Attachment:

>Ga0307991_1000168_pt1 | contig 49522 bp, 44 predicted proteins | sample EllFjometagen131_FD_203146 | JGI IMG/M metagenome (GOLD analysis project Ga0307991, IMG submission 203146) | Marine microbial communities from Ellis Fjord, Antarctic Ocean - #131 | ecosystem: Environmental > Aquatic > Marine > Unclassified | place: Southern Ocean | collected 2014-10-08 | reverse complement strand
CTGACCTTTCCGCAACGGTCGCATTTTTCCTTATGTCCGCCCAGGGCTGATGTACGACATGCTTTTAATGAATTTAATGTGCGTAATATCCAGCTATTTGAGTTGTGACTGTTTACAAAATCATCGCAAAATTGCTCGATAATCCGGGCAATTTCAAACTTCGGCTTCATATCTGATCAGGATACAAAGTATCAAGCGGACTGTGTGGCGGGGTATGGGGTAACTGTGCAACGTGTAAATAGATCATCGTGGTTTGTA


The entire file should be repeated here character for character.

>Ga0307991_1000168_pt1 | contig 49522 bp, 44 predicted proteins | sample EllFjometagen131_FD_203146 | JGI IMG/M metagenome (GOLD analysis project Ga0307991, IMG submission 203146) | Marine microbial communities from Ellis Fjord, Antarctic Ocean - #131 | ecosystem: Environmental > Aquatic > Marine > Unclassified | place: Southern Ocean | collected 2014-10-08 | reverse complement strand
CTGACCTTTCCGCAACGGTCGCATTTTTCCTTATGTCCGCCCAGGGCTGATGTACGACATGCTTTTAATGAATTTAATGTGCGTAATATCCAGCTATTTGAGTTGTGACTGTTTACAAAATCATCGCAAAATTGCTCGATAATCCGGGCAATTTCAAACTTCGGCTTCATATCTGATCAGGATACAAAGTATCAAGCGGACTGTGTGGCGGGGTATGGGGTAACTGTGCAACGTGTAAATAGATCATCGTGGTTTGTA